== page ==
"You go in there and you can draw a map right away, and you can put existing characters on there – it really gives a feeling of accomplishment. It’s a highly motivating tool for beginners to get rolling."
It was that quick line from idea to execution – to going from plunking some data into RPG Maker and then being able to have an actual video game character walking around on-screen in such a short time – that gave Gao the confidence to continue in game development in a more complicated way than he’d initially expected.
“Honestly, I think when I started with RPG Maker at the time, had it not had all those resources – you go in there and you can draw a map right away, and you can put existing characters on there – it really gives a feeling of accomplishment. Especially to someone who hasn’t had that much experience with game making to begin with.” says Gao.
Game development is a daunting idea to many prospective developers. Code can be frightening. Even when it isn’t, it can take a long time to see any sort of result for the budding creator, and it’s then that doubt and uncertainty settle in. It takes a great deal of willpower to create a game, or even a part of a game that can give an appreciable, visible sense of accomplishment.
But RPG Maker could give Gao that instant feeling of gratification by cutting down the time between creating and seeing a part of a game come together. Just seeing a character moving on a map he had created in moments would fuel him to continue, giving him that sense of success that would keep him motivated. “Had it not been for that, I don’t think I would have stuck with it. It’s a highly motivating tool for beginners to get rolling.”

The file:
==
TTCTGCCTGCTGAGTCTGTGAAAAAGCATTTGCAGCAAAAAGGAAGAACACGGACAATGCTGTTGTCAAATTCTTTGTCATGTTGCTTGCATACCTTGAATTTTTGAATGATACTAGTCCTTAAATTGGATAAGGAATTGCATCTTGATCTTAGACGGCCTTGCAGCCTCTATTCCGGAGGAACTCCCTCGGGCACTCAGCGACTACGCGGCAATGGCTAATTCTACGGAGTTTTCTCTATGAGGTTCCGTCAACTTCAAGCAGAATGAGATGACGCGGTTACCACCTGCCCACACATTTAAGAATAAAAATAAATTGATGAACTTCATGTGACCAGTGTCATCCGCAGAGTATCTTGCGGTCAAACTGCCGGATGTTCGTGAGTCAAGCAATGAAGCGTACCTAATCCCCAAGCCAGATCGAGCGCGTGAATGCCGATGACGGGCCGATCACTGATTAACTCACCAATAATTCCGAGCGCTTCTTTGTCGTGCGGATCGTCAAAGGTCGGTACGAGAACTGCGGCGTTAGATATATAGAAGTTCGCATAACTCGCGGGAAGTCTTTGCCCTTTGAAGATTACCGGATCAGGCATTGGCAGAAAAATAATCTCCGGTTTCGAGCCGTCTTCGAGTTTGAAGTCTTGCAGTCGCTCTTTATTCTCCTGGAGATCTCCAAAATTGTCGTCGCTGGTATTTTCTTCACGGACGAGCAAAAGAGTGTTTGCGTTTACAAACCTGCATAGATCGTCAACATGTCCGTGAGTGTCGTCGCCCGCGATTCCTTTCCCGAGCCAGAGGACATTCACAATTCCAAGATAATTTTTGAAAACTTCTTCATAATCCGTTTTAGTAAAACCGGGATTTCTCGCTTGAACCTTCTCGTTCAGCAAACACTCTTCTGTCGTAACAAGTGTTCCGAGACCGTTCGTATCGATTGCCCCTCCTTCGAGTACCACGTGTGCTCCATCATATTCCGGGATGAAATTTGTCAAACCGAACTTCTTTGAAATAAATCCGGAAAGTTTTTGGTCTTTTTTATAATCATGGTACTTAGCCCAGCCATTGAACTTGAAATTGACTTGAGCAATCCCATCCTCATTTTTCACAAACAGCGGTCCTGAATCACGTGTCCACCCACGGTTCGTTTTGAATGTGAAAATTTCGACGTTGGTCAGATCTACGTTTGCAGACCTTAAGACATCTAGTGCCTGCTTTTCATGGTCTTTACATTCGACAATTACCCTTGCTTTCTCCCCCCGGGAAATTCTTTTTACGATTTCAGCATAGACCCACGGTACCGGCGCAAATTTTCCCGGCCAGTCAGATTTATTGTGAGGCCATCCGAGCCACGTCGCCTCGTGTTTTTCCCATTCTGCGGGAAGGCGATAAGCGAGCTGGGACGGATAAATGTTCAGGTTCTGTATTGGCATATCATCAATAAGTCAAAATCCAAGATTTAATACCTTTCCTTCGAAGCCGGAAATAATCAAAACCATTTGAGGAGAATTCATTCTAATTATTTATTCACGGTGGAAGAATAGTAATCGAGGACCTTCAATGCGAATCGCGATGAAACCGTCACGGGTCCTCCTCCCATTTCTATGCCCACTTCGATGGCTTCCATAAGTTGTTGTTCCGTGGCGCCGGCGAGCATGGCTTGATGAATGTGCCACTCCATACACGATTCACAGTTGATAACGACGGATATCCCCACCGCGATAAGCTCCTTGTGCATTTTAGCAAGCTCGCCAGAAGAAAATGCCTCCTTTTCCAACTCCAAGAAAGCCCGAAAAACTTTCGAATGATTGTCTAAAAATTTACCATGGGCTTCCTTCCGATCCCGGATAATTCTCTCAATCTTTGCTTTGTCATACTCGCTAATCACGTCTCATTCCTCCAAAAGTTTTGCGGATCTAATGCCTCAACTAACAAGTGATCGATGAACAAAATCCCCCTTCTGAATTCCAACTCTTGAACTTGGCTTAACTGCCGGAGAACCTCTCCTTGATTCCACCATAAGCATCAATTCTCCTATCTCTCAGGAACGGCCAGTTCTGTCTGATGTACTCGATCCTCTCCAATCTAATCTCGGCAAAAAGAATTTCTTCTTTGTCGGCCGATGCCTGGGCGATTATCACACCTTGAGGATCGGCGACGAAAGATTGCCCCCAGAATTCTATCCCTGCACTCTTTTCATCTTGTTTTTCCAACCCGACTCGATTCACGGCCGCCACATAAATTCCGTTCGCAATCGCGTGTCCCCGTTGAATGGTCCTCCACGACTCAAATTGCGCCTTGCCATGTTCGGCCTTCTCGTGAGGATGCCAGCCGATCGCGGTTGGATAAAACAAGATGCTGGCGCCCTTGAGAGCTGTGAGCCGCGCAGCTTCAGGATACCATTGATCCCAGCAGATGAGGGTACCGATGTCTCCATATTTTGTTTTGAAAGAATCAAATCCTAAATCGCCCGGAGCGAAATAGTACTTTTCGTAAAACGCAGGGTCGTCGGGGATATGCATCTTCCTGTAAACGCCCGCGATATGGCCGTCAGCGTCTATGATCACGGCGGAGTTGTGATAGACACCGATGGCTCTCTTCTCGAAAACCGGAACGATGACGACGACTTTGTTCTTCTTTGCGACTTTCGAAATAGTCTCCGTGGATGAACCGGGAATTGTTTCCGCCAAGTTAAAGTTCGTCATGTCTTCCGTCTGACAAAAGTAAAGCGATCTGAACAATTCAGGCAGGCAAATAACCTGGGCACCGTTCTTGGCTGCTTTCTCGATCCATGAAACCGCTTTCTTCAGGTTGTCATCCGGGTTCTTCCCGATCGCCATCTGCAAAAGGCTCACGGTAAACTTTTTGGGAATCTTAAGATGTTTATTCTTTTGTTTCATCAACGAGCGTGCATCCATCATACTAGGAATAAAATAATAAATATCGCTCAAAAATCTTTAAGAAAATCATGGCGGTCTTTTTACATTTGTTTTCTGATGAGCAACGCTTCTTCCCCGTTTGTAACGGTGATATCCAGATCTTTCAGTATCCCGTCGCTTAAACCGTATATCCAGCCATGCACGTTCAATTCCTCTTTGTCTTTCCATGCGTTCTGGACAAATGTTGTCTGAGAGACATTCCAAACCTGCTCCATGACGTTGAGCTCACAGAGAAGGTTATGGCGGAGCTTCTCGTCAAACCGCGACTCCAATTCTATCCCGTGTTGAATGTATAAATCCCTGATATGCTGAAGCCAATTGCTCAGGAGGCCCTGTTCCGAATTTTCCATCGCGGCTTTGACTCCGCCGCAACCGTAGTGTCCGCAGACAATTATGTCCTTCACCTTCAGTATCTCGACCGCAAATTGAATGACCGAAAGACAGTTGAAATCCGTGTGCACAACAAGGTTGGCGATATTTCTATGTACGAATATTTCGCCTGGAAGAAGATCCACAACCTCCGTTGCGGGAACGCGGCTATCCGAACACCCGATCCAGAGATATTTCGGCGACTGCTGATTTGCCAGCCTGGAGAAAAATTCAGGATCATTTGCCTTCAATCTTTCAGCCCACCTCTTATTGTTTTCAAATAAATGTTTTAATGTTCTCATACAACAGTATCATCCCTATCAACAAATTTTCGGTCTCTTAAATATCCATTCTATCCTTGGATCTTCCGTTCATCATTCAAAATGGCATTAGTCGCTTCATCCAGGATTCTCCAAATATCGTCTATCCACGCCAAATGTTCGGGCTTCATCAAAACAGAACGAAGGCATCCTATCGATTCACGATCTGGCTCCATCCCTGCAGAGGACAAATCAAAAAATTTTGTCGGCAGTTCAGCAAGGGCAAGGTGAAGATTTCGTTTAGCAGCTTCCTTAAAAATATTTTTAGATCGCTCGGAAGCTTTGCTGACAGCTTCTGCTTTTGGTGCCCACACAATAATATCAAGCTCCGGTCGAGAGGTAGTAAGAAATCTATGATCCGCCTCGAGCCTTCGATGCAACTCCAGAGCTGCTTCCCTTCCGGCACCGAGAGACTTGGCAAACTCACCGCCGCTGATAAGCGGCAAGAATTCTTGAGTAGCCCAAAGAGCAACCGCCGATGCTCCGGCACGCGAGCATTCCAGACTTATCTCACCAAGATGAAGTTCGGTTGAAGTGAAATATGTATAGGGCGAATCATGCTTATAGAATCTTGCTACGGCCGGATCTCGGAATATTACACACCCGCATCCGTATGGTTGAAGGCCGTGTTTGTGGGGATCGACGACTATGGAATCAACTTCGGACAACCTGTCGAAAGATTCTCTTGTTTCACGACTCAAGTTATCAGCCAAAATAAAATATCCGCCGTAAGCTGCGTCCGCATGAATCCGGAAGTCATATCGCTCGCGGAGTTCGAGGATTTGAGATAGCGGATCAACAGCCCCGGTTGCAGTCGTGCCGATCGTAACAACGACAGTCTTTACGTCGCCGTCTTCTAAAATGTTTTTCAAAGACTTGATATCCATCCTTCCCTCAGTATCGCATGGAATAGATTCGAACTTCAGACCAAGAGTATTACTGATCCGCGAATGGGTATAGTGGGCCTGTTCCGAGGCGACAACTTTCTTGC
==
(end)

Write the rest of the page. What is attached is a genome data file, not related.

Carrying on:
Gao is no longer a brand new developer needing a shot of confidence to keep him going, but even so, he still continues to use RPG Maker to powerful effect. Why would he stick with this tool rather than move onto something (arguably) more complex that would allow him to do other things with games?
“For what I do, it hits the sweet spot in terms of effectiveness and efficiency,” says Gao. The tool does what Gao needs of it for his stories, and also, little reason to run the risk of working with something that would bog him down with learning how to use the tool, rather than just worrying about telling his story.
“That’s something I’m afraid of," he admits. "I see a lot of cases where very-talented developers are dragged down by the act of creating their own engine or using something that’s beyond their scope. For certain games, sure, it’s unreasonable to use RPG Maker, but for what I do, it does all I need it to do, for the most part, while still making it feasible to finish at a relatively efficient pace.”